In contrast to the way Morris’s work in felt was intellectualized by critics (in part due to his own writings and theorizing on the state of sculpture during his time), Eva Hesse’s work in string, rope and cord was openly and positively assessed as non-logical, eccentric, and even inspired by craft. However, these associations did not lead to a dismissal of her work as non-art.

In a 2010 interview with the University of Minnesota Press, Auther said it was the feminist art movement that had the biggest impact on the way fiber is used in art today. “Feminist artists involved in the critique of the hierarchy of art and craft helped to legitimize the personal as an appropriate subject for art, resulting in an unprecedented expansion of artistic form and practice. Although they did not render the hierarchy of art and craft defunct, the women’s art movement was ultimately more successful in expanding the category of art to include fiber because its agenda, not to mention its audience, far exceeded the provincial borders of the art world in the 1970s” (8).

Where Process artists simply turned to fiber as an arbitrary material, feminists latched on to its historical roots and set out to reclaim traditional techniques and mediums from its “lesser than” critical regard (3). However, Hesse died before the feminist movement really took off. She was somewhat of an anomaly in that she was very successful as an artist in a time when women artists were only starting to become acknowledged – and she was seen as an artist even though she was using fiber based materials.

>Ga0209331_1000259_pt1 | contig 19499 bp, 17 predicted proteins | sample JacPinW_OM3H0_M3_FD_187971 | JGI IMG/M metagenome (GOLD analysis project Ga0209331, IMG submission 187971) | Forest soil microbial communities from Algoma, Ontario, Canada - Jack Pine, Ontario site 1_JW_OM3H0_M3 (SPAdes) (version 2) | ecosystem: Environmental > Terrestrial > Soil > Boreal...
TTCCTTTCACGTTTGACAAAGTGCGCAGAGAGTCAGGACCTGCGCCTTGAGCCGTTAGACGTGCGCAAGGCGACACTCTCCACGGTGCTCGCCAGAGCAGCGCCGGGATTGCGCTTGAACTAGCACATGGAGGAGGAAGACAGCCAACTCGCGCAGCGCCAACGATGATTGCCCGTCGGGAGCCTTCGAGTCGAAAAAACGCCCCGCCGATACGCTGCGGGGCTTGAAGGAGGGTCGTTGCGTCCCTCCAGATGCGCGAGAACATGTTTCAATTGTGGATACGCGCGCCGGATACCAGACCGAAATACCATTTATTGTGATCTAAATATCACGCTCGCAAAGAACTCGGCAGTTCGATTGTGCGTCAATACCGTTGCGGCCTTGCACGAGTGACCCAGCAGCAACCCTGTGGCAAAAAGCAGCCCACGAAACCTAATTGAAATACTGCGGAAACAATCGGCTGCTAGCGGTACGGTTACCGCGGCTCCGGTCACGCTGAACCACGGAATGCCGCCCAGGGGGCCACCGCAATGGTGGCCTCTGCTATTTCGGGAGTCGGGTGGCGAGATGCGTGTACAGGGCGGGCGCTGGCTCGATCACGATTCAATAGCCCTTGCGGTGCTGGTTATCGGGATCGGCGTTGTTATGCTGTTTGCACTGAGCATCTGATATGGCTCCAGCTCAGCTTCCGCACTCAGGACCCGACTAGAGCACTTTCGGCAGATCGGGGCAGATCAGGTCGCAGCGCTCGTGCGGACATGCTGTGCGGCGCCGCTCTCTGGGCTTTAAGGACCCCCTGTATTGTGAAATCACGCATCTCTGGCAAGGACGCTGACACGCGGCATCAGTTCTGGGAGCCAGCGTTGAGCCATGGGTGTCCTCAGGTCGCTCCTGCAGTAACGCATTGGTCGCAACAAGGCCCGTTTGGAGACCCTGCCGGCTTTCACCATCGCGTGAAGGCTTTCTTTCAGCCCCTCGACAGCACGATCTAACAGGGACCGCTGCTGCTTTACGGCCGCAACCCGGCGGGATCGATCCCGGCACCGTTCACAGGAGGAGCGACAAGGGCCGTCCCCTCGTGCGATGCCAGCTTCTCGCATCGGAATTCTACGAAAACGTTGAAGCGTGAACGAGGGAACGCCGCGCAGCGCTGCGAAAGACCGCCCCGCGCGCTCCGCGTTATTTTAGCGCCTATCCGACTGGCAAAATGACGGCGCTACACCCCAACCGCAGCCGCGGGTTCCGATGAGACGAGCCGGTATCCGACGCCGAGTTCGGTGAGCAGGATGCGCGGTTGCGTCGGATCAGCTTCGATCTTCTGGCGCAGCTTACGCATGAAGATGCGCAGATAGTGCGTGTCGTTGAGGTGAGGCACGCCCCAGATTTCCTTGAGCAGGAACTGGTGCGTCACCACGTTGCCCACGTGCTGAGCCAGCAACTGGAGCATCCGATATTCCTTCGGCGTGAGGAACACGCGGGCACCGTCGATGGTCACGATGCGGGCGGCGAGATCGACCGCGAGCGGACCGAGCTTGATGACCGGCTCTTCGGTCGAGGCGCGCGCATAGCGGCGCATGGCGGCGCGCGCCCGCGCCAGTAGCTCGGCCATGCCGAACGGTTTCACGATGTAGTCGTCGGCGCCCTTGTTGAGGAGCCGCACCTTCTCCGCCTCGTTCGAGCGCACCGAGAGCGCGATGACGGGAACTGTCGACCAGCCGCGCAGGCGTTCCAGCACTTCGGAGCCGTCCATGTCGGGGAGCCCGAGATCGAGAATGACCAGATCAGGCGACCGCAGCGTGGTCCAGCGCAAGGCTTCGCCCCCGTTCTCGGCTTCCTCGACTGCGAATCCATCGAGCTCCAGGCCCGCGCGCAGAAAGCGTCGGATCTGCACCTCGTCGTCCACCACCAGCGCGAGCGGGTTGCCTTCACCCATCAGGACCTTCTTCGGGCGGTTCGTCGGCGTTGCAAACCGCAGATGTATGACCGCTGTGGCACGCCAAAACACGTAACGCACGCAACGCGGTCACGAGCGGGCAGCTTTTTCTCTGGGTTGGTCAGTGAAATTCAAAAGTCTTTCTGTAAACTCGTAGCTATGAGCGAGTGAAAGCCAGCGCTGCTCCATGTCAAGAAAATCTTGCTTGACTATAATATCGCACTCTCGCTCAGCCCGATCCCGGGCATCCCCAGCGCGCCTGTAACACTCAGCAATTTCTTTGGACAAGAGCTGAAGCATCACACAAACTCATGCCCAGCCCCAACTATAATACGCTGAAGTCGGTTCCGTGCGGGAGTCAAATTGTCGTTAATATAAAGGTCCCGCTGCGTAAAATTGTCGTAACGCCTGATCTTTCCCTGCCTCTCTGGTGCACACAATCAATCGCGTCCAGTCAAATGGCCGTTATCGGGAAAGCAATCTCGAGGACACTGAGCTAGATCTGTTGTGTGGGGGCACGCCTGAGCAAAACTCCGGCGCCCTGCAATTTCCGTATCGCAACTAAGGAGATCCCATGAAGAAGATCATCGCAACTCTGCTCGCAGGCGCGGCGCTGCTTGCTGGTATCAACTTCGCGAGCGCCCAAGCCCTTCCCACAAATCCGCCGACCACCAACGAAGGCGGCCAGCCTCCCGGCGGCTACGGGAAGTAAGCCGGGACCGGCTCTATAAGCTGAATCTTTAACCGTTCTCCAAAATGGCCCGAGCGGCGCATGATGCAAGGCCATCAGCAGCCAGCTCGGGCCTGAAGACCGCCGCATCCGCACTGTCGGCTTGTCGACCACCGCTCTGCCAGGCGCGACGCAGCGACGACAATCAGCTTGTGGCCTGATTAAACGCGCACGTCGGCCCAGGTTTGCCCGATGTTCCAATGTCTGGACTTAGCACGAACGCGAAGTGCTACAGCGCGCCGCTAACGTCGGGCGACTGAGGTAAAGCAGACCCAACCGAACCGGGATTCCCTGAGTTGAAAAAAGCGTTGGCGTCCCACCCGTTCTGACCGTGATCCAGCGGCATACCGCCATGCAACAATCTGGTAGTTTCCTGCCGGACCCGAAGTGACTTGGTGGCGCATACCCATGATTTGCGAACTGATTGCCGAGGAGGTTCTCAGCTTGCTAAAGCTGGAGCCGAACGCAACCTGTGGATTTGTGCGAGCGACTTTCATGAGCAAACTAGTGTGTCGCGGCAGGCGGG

- Leslie Pearson

Untitled, 1976, from the seminal Felts series by Robert Morris

Contingent, 1969. Cheesecloth, latex, fiberglass. Eva Hessa


1. Auther, Elissa. String, Felt, Thread - The Hierarchy of Art and Craft in American Art. University of Minnesota Press. 2010.
2. Have I Reasons: Work and Writings, 1993–2007 by Robert Morris and Nena Tsouti-Schillinger. Duke University Press Books. Feb 22, 2008.
3. Loomis, Kathleen. Fiber Art – The Poor Stepsister. Art with a Needle. Thursday, October 14, 2010. Accessed on Monday, April 12, 2011.
4. Nemser, Cindy, in Nixon, M. Ed. October Files: Eva Hesse, Cambridge and London, MIT Press, 2002.
5. Osborne, Kristen. The Tangled Web She Wove—Eva Hesse’s Metronomic Irregularity II. Accessed on Monday, April 12, 2011.
6. Process Art. Wikipedia. Accessed on Monday, April 12, 2011.
7. Robert Morris, “Anti Form,” Artforum, April 1968, reprinted in Continuous Project Altered Daily: The Writings of Robert Morris, Cambridge, Mass., MIT Press, 1993
8. University of Minnesota Press. Wednesday, February 10, 2010. Accessed Monday, April 12, 2011.
9. Wool, Felt, and Textiles. An Interview with Robert Morris by Simon Grant. Friday, May 1, 2009. Accessed on Monday, April 12, 2011.